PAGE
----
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Title: The characterisation of the hydrodynamic vortex separator using residence time distribution analysis
Author: Higgins, Philip Richard
ISNI:       0000 0001 3556 1877
Awarding Body: Liverpool John Moores University
Current Institution: Liverpool John Moores University
Date of Award: 2000
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The hydrodynamic vortex separator (HDVS) is currently employed at wastewater treatment works and in the sewerage system as a combined sewer overflow (CSO) for the separation of solids from an incoming waste stream. This project presents the first stage in developing and aiding the existing design methodology for the optimisation of kinetic processes within the HDVS. The kinetic process design methodology combines hydraulic and kinetic principles by using the true mixing regime characteristics of a system and batch reactor data to determine a kinetic processes efficiency. This project used residence time distribution (RTD) analysis to extensively characterise the mixing regime within a model and prototype HDVS. The HDVS was operated with and without a baseflow component and with and without the sludge hopper for a range of inlet flow rates and flow splits covering design flow rates for a number of existing applications. The RTD was obtained using a pulse tracer injection method and described using the complete range of data analysis techniques typical employed in RTD studies. This includes the axial dispersion model (ADM), tanks-in-series model (TISM), RTD indices and a RTD combined mathematical model. The combined model is configured to quantify the inactive flow behaviour within the HDVS i. e. stagnant and dead volumes. The HDVS has a complex imperfect plug-flow mixing regime. This non-ideal flow behaviour is associated with both dispersion and dead volumes and results in short-circuiting. At low flow rates the HDVS operating without a baseflow contains fluid elements which conduct flow slower than the mean velocity. At high flow rates the inactive flow behaviour is associated with dead volumes and subsequently short-circuiting. The flow rate at which this change in mixing characteristics occurs is termed the transition flow rate and is approximately 151/min and 901/min for the model and prototype HDVS respectively. At all flow rates above the transition flow rate the HDVS has a very stable mixing regime, which is associated with both the inactive flow behaviour and the plug-flow mixing characteristics. The ADM and TISM parameters increase as the flow rate decreases and therefore, the HDVS has improved plug-flow mixing characteristics and reduced dispersion at low flow rates. Removing the sludge hopper reduces the inactive flow behaviour and improves the plug-flow mixing characteristics. The inactive flow behaviour within the model HDVS operating with no baseflow occupies approximately 20-40% of the total volume and similarly for the prototype HDVS 5-25% and increases as the inlet flow rate increases. The inactive flow behaviour occupies a smaller fraction of the total volume and the plug-flow mixing characteristics are also improved as the HDVS is scaled-up in size. Hence, the scale-up of the HDVS will provide a mixing regime with less short-circuiting and improved plug-flow mixing characteristics and therefore, more conducive for certain kinetic processes and particularly chemical disinfection processes. The introduction of a baseflow component alters the total mixing regime within the HDVS. The baseflow component introduces an element of plug-flow mixing and subsequently the total plug-flow mixing characteristics of the HDVS operating with a baseflow component are greater than the HDVS operating without a baseflow. The baseflow component plug-flow mixing characteristics increase and the overflowcomponent decrease as the inlet flow rate increases. Short-circuiting of the baseflow and overflow component occurs as the inlet flow rate decreasesa nd increasesr espectively. Hence, there are different mixing regimes within the HDVS associated with the overflow and baseflow component. The HDVS operating with a baseflow component has improved plug-flow mixing characteristics when the sludge hopper is included. This project was also extended to include an experimental kinetic process analysis, by investigating the first-order decomposition of hydrogen peroxide (H202) using catalase. This was undertaken to compare the actual kinetic process performance within the HDVS to that estimated using the RTD. The H202 decomposition results showed that the design of the HDVS for kinetic processes can be achieved using only the RTD and relevant batch reactor data. This enables the HDVS to be optimised for kinetic process applications and eliminates the need for costly and time consuming pilot trials. The characterisation of the HDVS using RTD analysis creates scope for significant future research. This includes: alternative experimental RTD techniques, development of the RTD combined mathematical model to include a baseflow component and kinetic process principles, extensive kinetic process batch reactor investigations, application of both the hydraulic and kinetic data into chemical reactor design computer software and finally the scaling of the HDVS using the RTD and therefore the kinetic process optimisation. This work is a proactive response by practitioners and Hydro International Plc to pressure from the regulators and EU Directives, placing emphasis on the use of sophisticated treatment processes based on good scientific principles, to meet current and future stringent water quality standards.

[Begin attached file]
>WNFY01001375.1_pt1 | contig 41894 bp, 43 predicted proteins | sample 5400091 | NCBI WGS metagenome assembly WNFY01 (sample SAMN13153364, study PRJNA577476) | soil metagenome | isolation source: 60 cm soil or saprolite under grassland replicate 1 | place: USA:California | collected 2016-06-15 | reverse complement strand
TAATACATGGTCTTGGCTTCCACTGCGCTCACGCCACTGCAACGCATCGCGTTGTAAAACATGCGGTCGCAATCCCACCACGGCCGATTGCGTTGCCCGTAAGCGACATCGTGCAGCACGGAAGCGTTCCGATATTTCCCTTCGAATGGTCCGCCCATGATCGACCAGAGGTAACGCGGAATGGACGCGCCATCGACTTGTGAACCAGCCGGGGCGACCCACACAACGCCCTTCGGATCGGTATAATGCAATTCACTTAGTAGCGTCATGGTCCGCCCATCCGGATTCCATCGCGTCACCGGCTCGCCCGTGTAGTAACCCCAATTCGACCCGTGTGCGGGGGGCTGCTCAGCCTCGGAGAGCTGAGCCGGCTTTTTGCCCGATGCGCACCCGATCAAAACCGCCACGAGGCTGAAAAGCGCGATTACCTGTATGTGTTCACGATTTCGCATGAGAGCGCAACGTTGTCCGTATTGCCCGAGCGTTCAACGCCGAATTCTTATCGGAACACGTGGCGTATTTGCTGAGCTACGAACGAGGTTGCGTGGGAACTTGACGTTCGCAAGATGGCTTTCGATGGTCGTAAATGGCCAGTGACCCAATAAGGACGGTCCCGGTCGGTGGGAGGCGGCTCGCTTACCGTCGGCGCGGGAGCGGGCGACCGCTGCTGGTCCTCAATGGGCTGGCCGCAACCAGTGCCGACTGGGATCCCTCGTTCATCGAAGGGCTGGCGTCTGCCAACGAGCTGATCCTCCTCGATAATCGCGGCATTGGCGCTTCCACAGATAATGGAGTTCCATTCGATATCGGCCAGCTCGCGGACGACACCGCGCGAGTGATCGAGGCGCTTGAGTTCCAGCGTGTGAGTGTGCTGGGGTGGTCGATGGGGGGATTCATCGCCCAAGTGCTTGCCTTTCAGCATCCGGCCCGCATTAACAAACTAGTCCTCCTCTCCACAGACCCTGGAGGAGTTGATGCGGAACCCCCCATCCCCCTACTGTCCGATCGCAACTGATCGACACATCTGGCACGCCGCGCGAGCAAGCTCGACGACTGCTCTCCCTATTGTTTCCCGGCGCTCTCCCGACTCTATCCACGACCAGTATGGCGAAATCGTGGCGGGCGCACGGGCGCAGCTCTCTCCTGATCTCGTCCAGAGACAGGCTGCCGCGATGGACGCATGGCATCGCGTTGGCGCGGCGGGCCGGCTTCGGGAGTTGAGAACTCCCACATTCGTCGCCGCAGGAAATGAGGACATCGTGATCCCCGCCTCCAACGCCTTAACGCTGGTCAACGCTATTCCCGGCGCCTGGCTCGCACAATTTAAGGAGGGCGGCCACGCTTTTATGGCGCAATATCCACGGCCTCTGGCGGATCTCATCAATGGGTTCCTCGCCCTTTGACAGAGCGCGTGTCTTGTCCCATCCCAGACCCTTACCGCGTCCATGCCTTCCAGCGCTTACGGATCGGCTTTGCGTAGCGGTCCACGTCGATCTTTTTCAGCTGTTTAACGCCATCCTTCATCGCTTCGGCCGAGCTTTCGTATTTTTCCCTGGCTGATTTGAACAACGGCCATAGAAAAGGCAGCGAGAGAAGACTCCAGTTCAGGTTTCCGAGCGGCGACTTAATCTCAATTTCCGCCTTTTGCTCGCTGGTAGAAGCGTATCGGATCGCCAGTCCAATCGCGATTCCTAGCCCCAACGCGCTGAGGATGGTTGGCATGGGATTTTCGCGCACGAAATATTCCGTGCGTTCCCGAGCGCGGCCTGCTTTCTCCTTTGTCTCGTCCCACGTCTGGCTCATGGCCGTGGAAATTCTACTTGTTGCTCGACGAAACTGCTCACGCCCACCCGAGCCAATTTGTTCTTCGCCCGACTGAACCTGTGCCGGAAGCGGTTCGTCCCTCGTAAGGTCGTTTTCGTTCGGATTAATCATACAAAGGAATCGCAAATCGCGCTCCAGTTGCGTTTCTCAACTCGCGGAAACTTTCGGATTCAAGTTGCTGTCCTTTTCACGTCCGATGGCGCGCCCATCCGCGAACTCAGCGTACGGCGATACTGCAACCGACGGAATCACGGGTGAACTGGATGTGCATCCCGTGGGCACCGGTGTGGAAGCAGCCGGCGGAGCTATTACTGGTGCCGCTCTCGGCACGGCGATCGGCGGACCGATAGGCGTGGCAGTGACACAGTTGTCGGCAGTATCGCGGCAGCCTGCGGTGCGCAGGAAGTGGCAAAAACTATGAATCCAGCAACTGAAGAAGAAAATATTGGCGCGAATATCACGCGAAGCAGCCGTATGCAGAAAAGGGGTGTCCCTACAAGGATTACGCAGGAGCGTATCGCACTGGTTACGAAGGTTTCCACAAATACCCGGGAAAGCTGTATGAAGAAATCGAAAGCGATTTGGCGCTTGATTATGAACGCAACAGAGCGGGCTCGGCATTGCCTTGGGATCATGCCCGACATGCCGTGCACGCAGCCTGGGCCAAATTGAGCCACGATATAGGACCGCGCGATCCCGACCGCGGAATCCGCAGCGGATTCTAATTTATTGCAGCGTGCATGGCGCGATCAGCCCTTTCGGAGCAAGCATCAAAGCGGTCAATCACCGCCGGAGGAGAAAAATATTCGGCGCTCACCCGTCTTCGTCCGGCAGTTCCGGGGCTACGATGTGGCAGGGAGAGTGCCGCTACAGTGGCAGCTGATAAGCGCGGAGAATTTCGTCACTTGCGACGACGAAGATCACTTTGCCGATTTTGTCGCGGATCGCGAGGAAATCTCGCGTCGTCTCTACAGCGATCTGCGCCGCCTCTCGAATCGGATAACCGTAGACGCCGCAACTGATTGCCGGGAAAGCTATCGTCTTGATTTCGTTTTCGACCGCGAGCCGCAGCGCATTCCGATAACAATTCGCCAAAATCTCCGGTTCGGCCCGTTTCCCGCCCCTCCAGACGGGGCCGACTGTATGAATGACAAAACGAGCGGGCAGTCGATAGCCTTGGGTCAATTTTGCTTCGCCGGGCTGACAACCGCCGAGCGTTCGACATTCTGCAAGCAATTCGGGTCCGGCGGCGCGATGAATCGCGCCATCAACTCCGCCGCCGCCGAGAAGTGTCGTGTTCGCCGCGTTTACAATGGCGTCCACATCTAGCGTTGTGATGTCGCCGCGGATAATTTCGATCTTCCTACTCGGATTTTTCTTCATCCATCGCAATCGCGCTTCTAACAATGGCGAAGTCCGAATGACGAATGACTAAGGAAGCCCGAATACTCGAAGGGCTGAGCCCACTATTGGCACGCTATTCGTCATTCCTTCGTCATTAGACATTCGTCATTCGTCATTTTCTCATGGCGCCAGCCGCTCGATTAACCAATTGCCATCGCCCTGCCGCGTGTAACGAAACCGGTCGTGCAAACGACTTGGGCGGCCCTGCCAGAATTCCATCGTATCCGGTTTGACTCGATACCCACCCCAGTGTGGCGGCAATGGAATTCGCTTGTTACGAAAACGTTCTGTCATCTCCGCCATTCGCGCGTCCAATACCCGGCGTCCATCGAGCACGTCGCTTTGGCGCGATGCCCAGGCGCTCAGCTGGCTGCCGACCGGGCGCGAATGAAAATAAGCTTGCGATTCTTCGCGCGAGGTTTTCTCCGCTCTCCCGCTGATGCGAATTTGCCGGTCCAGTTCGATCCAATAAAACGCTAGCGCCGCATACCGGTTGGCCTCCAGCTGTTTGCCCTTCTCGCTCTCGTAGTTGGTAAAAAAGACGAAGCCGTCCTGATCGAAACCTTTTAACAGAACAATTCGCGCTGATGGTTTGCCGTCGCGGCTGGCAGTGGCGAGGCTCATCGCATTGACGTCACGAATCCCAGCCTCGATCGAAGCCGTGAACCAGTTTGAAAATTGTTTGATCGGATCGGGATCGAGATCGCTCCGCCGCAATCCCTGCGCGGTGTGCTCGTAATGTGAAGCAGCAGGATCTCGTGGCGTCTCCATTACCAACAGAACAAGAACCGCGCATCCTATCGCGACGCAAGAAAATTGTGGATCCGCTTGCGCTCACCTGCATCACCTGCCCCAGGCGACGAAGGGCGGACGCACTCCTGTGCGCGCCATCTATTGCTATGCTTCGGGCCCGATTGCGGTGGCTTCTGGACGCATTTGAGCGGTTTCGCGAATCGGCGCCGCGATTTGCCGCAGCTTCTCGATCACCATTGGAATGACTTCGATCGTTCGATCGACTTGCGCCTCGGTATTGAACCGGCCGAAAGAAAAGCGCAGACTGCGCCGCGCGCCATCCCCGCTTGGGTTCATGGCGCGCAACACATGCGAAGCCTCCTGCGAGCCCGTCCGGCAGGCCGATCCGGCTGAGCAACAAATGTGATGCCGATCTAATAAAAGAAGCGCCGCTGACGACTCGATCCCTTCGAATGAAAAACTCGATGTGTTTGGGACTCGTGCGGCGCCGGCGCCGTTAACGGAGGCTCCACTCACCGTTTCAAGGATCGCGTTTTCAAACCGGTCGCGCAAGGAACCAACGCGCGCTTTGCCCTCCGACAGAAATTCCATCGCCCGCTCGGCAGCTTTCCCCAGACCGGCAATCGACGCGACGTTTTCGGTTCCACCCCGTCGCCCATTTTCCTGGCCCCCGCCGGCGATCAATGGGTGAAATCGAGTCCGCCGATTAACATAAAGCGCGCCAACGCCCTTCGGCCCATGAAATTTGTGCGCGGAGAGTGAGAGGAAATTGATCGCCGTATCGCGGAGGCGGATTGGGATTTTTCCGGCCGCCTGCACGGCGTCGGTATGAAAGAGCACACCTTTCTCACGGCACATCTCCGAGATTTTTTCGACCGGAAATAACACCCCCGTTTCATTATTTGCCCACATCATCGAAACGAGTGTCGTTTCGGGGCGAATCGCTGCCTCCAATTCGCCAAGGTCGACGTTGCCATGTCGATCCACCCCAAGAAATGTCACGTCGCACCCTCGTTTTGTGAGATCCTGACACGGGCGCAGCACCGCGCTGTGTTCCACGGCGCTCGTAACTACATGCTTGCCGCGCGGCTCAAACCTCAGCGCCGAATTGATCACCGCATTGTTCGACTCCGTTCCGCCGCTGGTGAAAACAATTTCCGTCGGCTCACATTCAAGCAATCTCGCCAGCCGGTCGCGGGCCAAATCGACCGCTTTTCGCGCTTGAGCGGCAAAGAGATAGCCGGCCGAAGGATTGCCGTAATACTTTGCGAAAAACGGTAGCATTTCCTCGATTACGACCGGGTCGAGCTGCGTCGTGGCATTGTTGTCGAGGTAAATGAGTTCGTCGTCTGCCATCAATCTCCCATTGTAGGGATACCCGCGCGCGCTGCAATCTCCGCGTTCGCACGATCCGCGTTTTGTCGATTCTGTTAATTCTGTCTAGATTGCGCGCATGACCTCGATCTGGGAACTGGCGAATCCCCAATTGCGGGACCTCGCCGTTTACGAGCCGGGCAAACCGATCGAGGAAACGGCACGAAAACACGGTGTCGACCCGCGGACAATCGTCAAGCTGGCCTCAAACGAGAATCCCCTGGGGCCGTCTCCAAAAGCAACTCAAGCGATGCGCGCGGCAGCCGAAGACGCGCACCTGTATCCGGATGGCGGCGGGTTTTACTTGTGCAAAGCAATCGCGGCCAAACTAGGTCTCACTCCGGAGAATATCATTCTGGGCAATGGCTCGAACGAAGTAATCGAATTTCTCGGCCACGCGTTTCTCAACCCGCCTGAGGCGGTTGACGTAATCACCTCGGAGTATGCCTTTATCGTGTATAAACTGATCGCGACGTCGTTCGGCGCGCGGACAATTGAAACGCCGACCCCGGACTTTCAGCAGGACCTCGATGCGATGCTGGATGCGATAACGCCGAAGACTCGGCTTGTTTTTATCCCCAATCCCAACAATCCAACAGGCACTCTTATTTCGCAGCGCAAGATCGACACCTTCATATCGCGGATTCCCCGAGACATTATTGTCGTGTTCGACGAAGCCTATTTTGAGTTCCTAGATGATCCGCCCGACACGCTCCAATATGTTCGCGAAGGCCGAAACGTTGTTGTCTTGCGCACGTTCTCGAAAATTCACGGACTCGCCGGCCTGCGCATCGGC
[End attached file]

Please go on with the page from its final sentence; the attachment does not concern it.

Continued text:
Supervisor: Not available Sponsor: Not available
Qualification Name: Thesis (Ph.D.) Qualification Level: Doctoral
Keywords: TD Environmental technology. Sanitary engineering